Scope and subject matter go hand in hand. Milton spent a long time thinking about what the subject of his epic would be, because he knew it would determine all the possibilities of his story. One theme he contemplated writing about was the Arthurian myths, though this had already been partly done by Edmund Spenser and Chaucer, the former of which was one of his inspirations. Eventually, Milton settled on the Christian Fall of Mankind. It should be noted that epic subjects do not always have to be original. Milton’s poem drew heavily from, of course, the Bible, but also from Anglo Saxon/Old English poetry that re-told the story of Adam and Eve to align the Christian stories with Pagan values (Genesis A & B). The Anglo Saxon poems of Genesis A & B make Eve into a complex character, seduced by knowledge, tricked by Lucifer’s superior powers, and ultimately sympathetic, as opposed to many earlier Christian narratives that blamed her for mankind’s misstep. Milton hugely incorporated this in his own re-telling. Shakespeare drew most of his stories from Roman or Greek plays, or history, and reworked the narratives to suit his ends. The long and short is that with the epic, it is as much the telling of the tale as anything else. But, you need a tale that is going to provide you with enough scope to reach epic heights.

(2) DEFINING EPICS – STYLE

Epics have a certain style about them. It is often called the ‘elevated’ style. It conveys grandeur and scale and significance. Pulling this off without sounding pompous is very difficult and something every epic writer has struggled with for millennia.

Epics are often told out of order, with a device called in media res, a Latin phrase meaning quite literally: ‘in the middle of the thing’. The stories start mid-action and work backwards and then forwards, allowing for incredible resonances and webworks of emotional complexity to be developed in a way that is more sophisticated than standard narratives.

Another part of epic style is what is called ‘epic catalog’, what I affectionately term the ‘roll call’, the listings of endless ranks, positions, people, places, events, times, dates, and items. Epics have scope, remember, and they can increase their scope by listing minutiae to give the reader a sense that this is a detailed and real world. In The Iliad, we don’t just know who the main actors are, we also know who practically every damn soldier in the Greek armada is. Many fantasy novels use this trope poorly, resulting in podgy prose that is laborious to wade through. When done well, it creates a sense of excitement and scale and three-dimensionality.

Finally, a key part of this style is the ‘extended metaphor’. Elaborate metaphors and similes, as well as comparisons, that are more developed and in-depth than standard imagery. Epics are beautiful, and should evoke beauty even in their most horrifying moments. Part of the way they can do this is with extended metaphor and beautiful imagery. They elevate an image to something else entirely.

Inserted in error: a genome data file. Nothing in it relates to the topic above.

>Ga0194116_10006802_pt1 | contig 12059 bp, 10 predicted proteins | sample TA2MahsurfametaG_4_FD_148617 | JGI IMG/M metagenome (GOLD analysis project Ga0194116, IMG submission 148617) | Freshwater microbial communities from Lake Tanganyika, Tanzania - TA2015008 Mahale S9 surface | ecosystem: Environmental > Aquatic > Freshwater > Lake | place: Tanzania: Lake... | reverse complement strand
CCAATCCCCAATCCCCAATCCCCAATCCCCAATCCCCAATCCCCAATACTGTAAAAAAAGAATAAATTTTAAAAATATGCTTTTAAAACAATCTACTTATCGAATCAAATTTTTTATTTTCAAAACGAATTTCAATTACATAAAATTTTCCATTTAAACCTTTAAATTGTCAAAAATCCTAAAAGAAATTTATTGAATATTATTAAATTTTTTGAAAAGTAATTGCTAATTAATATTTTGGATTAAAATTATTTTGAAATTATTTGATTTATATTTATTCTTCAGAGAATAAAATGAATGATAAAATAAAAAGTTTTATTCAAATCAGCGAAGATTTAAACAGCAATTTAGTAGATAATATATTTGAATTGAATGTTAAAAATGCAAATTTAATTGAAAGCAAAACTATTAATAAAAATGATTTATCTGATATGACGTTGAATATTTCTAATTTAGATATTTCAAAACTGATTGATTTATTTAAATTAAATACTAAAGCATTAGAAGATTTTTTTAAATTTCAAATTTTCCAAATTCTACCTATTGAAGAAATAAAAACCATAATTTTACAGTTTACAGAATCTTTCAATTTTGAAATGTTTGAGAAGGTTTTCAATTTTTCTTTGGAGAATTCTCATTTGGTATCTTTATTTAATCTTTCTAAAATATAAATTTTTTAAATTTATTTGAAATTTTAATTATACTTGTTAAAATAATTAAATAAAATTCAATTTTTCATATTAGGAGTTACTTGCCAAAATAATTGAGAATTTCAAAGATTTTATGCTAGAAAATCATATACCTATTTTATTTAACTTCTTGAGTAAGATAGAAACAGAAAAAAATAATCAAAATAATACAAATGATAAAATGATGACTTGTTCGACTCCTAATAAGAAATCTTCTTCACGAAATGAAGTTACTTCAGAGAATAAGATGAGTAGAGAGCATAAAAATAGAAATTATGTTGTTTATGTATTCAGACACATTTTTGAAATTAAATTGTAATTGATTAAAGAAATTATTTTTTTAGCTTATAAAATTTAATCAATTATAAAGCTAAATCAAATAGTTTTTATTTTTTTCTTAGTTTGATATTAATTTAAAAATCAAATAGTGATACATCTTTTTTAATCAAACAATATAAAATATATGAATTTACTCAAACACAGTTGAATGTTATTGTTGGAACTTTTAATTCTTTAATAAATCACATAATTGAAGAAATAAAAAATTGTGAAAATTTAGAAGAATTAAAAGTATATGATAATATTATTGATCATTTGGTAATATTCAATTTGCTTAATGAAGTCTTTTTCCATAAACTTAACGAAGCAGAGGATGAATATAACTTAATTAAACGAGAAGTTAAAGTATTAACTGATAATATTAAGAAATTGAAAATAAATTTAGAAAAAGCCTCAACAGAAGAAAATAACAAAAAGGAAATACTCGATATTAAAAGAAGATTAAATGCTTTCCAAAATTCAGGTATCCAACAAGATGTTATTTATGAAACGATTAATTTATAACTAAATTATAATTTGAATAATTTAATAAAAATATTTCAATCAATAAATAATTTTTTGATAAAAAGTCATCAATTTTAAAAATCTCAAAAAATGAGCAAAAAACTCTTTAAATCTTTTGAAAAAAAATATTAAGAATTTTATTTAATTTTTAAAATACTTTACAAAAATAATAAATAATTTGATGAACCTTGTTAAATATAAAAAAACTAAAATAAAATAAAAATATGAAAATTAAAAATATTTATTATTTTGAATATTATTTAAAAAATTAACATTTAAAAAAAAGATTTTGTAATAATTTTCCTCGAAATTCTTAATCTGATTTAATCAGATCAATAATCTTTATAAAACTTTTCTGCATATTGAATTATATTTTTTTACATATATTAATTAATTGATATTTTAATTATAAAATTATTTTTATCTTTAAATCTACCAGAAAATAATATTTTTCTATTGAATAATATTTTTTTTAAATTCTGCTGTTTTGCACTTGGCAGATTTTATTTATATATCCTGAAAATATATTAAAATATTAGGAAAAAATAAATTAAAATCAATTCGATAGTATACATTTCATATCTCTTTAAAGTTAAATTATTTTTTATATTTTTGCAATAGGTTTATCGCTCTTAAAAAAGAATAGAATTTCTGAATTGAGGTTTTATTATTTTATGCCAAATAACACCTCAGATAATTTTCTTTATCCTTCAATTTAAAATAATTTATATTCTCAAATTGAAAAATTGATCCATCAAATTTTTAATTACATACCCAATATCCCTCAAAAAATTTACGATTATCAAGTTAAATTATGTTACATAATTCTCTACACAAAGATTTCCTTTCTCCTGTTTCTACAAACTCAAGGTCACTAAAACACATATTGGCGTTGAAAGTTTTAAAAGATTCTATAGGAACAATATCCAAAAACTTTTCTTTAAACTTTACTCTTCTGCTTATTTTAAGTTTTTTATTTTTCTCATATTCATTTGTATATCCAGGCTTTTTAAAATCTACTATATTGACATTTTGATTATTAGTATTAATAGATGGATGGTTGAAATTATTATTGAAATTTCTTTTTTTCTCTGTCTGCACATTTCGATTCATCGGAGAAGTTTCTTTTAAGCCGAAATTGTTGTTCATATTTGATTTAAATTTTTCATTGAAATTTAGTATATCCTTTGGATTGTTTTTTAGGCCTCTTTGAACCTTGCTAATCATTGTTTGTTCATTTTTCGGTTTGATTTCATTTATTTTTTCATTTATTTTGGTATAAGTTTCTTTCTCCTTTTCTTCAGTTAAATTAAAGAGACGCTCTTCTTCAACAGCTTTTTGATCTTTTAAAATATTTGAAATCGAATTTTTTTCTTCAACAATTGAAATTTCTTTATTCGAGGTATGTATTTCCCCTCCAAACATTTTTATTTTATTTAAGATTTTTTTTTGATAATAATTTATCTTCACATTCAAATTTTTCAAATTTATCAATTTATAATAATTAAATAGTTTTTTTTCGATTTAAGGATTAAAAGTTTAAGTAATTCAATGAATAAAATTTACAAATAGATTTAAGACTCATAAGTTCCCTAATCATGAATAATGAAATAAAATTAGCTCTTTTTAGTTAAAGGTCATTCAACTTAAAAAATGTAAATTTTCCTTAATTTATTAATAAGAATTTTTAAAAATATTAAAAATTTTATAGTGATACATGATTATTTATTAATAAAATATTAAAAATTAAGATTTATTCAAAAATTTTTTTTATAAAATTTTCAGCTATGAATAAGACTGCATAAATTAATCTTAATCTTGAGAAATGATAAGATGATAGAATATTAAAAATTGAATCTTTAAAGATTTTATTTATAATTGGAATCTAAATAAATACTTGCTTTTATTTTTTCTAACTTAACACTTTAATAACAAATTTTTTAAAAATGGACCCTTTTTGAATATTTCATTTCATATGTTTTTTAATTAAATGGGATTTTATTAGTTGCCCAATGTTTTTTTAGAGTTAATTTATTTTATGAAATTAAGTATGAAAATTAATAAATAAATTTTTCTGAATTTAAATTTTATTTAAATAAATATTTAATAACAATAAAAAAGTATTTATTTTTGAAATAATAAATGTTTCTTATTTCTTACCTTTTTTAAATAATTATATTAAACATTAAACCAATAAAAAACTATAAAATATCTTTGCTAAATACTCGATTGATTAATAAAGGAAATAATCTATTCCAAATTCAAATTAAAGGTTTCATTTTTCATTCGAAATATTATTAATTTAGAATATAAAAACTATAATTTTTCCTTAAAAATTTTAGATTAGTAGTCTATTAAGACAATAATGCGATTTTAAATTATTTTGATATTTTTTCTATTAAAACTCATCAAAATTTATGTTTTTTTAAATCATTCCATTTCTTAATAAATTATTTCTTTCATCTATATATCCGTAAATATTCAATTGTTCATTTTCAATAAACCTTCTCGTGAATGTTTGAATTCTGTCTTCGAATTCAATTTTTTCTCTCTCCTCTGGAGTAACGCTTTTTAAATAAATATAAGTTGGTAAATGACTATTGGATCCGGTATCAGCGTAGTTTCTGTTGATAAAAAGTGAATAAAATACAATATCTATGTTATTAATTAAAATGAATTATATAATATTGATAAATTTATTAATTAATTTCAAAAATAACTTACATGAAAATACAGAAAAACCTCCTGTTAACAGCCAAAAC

(3) DEFINING EPICS – INVOCATION TO THE MUSE

Epics must invoke the Muse, because they are not simply stories written from the brains of writers, but divinely inspired. Epics often open, or at some point feature, a calling upon a divine entity to aid in the recital of the poem.

(4) DEFINING EPICS – THE HERO / HEROINE

The hero or heroine of an epic is often defined in very specific ways. They are:

  • often from an unusual place or land
  • they have an unusual power
  • they usually have a sense of justice (even if it is a warped one, such as Satan in Paradise Lost)
  • they possess magical weapons or equipment
  • in some way royal, or dispossessed of something that belongs to them
  • often orphaned or not raised by their true parents
  • lastly, they possess a tragic flaw, a weakness

(5) DEFINING EPICS – THE GUIDE

The hero is often guided by either another hero that has gone before them or a sage guide or counsellor. Odysseus, in Homer’s The Odyssey, is guided by the goddess of wisdom Athena. Dante is guided by Virgil in hell (and in turn my father is guided by Dante in his version of hell)! Adam is (mis)guided by Satan in Paradise Lost. Satan himself is guided by Chaos. The list goes on and on.

(6) DEFINING EPICS – KATABASIS

All heroes must descend into hell. Hence, the title of this series: Entering Carcosa. This is arguably the most important aspect of the epic, in my humble view. The hero proves himself/herself above all normal heroes or normal stories by surviving hell itself, whether literally or figuratively, is up to the writer to decide.